I modified my binding cutter jig to accept the arch (I normally do flat tops) and cut the channels.  Luckily the scroll channels were intact and I didn’t have the misery of cutting those.  I used the same pieces of particle board that I cut for the cauls for the back to keep the body stable while I routed the channels  Before I cut them I sized the wood around the channels with watered down white glue to help keep the brittle wood from tearing out.  A series of wedges served as clamps for the scroll and tape for the rest of gluing in the binding.  After scraping the bindings I filled as many gaps as I could using sawdust, glue and a latex filler. I leveled everything off and sanded the body through 320 grit to prepare it for sealer.

Next week… The neck.

1921 Gibson Style O Artist Ressurection

I don’t normally do guitar repairs, preferring to build my own instruments. This is not a statement that I think building is more difficult or challenging, quite the contrary.  I merely feel it fits my temperament better.  However when The Fret House in Covina was in between repairmen, I told Tom Seymour, its owner, I would help out until he found someone permanent.  He’s owned the store for over thirty years and still has the same passion for the instrument as he did when he opened the store. Tom is a great guy and his store was the first to carry my guitars.

One of the instruments the previous repairman had left was a Gibson Style O Artist.  It was literally a basket case and nothing more than pieces.  Half a fretboard, part of the back missing and a top that had been thinned with new braces put in.  I thought wow, that’s interesting, but what a job that’s going to be.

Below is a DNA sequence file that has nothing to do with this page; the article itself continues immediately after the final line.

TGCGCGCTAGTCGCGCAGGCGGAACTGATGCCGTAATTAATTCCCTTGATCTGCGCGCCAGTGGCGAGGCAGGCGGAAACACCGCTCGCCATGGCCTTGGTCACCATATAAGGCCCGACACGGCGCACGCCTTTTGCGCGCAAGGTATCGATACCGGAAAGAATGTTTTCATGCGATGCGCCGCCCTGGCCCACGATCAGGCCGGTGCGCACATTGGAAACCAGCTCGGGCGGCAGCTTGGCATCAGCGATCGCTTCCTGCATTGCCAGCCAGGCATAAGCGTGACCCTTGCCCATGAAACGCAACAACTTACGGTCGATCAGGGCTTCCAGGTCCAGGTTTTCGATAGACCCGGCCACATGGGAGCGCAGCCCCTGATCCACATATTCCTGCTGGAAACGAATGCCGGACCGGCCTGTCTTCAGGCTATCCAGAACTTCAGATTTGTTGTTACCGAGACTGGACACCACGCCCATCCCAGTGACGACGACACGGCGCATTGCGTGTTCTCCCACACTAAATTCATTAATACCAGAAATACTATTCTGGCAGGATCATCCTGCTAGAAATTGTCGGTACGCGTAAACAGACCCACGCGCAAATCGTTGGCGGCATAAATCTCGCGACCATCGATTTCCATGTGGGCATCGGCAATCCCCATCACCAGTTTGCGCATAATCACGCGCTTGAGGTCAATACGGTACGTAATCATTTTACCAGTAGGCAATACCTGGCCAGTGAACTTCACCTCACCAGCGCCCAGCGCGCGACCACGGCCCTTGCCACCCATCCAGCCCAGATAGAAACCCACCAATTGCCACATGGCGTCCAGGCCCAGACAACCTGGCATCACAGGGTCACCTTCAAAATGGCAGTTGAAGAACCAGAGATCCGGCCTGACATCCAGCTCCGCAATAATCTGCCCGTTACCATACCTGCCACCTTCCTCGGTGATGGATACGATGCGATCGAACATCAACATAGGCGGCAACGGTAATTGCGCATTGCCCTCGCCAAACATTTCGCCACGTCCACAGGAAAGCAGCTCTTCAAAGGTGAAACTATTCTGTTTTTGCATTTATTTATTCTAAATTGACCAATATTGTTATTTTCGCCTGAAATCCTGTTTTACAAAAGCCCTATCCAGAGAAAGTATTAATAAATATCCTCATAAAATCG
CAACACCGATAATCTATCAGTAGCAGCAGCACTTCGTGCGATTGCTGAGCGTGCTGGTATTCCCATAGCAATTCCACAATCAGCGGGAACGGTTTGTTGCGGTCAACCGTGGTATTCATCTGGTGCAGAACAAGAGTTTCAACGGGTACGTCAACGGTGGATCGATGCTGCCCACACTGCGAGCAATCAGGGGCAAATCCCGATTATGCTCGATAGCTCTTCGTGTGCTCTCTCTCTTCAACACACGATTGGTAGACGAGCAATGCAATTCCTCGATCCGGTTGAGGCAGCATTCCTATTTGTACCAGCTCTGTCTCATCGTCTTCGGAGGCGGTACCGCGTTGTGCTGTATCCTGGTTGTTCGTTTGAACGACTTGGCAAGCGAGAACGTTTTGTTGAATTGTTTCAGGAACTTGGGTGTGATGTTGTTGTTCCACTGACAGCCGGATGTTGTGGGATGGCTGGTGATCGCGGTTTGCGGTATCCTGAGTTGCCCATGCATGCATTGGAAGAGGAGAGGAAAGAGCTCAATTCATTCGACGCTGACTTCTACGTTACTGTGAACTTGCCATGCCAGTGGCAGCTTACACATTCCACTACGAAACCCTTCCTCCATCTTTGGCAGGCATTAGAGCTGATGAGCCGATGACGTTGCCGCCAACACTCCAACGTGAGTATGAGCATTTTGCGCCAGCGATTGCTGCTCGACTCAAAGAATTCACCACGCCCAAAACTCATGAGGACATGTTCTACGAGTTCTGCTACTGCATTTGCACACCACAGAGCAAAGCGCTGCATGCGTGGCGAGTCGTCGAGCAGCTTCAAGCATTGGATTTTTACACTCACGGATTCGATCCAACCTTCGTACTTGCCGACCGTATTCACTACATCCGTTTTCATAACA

One of the repairs I had done was a Gibson HG, circa mid thirties.  It had a shattered top and numerous other problems.  Its owner, Jim Richardson, also owned the Style O which, as I was to find out, had been there for four and a half years.  When I took on the HG, we kind of used that as a trial run for both of us on the possibility that I would resurrect the Style O.  The HG went well and I found Jim to be reasonable about what could be accomplished and open to my suggestions of what should be done along the way.

Over lunch we talked about his acquisition and I asked him to contribute on how he came by the guitar.

“It was late Spring of 1976 when I first saw a Gibson Style O Artist.  As a student at the University of California, Santa Barbara, the only entertainment I could afford involved visiting music stores and playing their vintage guitars.  Dropping into a tiny music store on the outskirts of Santa Barbara, all thoughts of Firebirds and Jaguars were driven from my mind when I was confronted by the largest and strangest acoustic guitar I had ever seen. Eighteen inches across and topped by a curlicue, the guitar stunned me with its outlandish appearance.